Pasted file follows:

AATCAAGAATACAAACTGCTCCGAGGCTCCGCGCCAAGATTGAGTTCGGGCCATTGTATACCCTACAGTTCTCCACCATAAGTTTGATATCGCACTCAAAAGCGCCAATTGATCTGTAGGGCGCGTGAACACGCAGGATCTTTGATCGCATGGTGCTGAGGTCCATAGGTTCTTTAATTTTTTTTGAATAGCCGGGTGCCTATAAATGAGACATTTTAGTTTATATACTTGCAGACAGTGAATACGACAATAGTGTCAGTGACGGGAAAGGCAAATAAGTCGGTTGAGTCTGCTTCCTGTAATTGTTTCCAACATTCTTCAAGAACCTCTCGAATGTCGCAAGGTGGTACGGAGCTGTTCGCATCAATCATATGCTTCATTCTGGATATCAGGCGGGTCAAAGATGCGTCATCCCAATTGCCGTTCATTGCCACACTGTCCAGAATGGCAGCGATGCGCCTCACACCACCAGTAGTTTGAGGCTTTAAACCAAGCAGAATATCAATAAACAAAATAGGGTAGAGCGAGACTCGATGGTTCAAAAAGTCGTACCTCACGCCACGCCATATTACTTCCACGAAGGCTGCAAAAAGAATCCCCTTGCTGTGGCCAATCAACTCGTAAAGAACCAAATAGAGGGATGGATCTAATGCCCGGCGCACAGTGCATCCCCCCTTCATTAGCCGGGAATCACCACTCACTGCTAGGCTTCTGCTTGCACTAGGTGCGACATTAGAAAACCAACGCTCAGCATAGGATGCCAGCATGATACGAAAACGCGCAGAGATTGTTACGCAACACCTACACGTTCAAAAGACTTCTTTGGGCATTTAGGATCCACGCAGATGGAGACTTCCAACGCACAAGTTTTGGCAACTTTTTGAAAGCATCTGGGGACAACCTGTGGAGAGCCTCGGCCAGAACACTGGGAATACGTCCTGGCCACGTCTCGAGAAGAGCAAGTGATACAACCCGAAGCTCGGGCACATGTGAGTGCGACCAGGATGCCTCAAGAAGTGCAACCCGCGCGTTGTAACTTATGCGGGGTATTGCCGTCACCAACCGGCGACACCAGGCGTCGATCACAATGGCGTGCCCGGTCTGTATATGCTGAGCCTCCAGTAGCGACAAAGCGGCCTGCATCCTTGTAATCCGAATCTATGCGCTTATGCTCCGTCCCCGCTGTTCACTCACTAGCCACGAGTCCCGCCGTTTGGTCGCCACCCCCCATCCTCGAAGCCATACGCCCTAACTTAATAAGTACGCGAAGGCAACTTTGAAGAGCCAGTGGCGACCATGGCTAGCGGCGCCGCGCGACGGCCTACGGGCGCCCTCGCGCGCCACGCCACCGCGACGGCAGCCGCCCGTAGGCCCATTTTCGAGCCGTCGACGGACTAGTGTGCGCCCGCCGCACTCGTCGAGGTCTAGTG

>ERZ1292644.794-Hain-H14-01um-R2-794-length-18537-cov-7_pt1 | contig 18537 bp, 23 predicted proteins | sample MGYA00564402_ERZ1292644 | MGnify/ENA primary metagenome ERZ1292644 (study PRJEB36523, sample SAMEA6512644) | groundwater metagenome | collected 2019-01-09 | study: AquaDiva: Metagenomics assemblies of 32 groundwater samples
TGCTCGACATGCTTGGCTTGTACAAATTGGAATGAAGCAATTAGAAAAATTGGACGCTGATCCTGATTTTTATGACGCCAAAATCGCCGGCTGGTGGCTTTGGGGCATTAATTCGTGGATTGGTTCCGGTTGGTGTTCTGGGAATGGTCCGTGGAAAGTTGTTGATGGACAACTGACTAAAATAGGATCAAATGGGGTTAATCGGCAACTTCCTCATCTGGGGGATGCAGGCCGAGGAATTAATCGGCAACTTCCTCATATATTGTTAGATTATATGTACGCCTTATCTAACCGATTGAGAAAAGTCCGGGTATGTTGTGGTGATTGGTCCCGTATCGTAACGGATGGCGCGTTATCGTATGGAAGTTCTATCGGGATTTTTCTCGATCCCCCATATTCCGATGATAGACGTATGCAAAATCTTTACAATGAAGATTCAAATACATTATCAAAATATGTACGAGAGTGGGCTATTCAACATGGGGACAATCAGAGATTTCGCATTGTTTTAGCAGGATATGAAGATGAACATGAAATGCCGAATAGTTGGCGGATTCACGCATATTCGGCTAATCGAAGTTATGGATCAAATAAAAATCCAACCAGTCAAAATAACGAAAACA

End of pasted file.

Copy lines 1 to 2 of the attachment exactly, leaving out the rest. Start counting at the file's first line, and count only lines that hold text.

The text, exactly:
AATCAAGAATACAAACTGCTCCGAGGCTCCGCGCCAAGATTGAGTTCGGGCCATTGTATACCCTACAGTTCTCCACCATAAGTTTGATATCGCACTCAAAAGCGCCAATTGATCTGTAGGGCGCGTGAACACGCAGGATCTTTGATCGCATGGTGCTGAGGTCCATAGGTTCTTTAATTTTTTTTGAATAGCCGGGTGCCTATAAATGAGACATTTTAGTTTATATACTTGCAGACAGTGAATACGACAATAGTGTCAGTGACGGGAAAGGCAAATAAGTCGGTTGAGTCTGCTTCCTGTAATTGTTTCCAACATTCTTCAAGAACCTCTCGAATGTCGCAAGGTGGTACGGAGCTGTTCGCATCAATCATATGCTTCATTCTGGATATCAGGCGGGTCAAAGATGCGTCATCCCAATTGCCGTTCATTGCCACACTGTCCAGAATGGCAGCGATGCGCCTCACACCACCAGTAGTTTGAGGCTTTAAACCAAGCAGAATATCAATAAACAAAATAGGGTAGAGCGAGACTCGATGGTTCAAAAAGTCGTACCTCACGCCACGCCATATTACTTCCACGAAGGCTGCAAAAAGAATCCCCTTGCTGTGGCCAATCAACTCGTAAAGAACCAAATAGAGGGATGGATCTAATGCCCGGCGCACAGTGCATCCCCCCTTCATTAGCCGGGAATCACCACTCACTGCTAGGCTTCTGCTTGCACTAGGTGCGACATTAGAAAACCAACGCTCAGCATAGGATGCCAGCATGATACGAAAACGCGCAGAGATTGTTACGCAACACCTACACGTTCAAAAGACTTCTTTGGGCATTTAGGATCCACGCAGATGGAGACTTCCAACGCACAAGTTTTGGCAACTTTTTGAAAGCATCTGGGGACAACCTGTGGAGAGCCTCGGCCAGAACACTGGGAATACGTCCTGGCCACGTCTCGAGAAGAGCAAGTGATACAACCCGAAGCTCGGGCACATGTGAGTGCGACCAGGATGCCTCAAGAAGTGCAACCCGCGCGTTGTAACTTATGCGGGGTATTGCCGTCACCAACCGGCGACACCAGGCGTCGATCACAATGGCGTGCCCGGTCTGTATATGCTGAGCCTCCAGTAGCGACAAAGCGGCCTGCATCCTTGTAATCCGAATCTATGCGCTTATGCTCCGTCCCCGCTGTTCACTCACTAGCCACGAGTCCCGCCGTTTGGTCGCCACCCCCCATCCTCGAAGCCATACGCCCTAACTTAATAAGTACGCGAAGGCAACTTTGAAGAGCCAGTGGCGACCATGGCTAGCGGCGCCGCGCGACGGCCTACGGGCGCCCTCGCGCGCCACGCCACCGCGACGGCAGCCGCCCGTAGGCCCATTTTCGAGCCGTCGACGGACTAGTGTGCGCCCGCCGCACTCGTCGAGGTCTAGTG

>ERZ1292644.794-Hain-H14-01um-R2-794-length-18537-cov-7_pt1 | contig 18537 bp, 23 predicted proteins | sample MGYA00564402_ERZ1292644 | MGnify/ENA primary metagenome ERZ1292644 (study PRJEB36523, sample SAMEA6512644) | groundwater metagenome | collected 2019-01-09 | study: AquaDiva: Metagenomics assemblies of 32 groundwater samples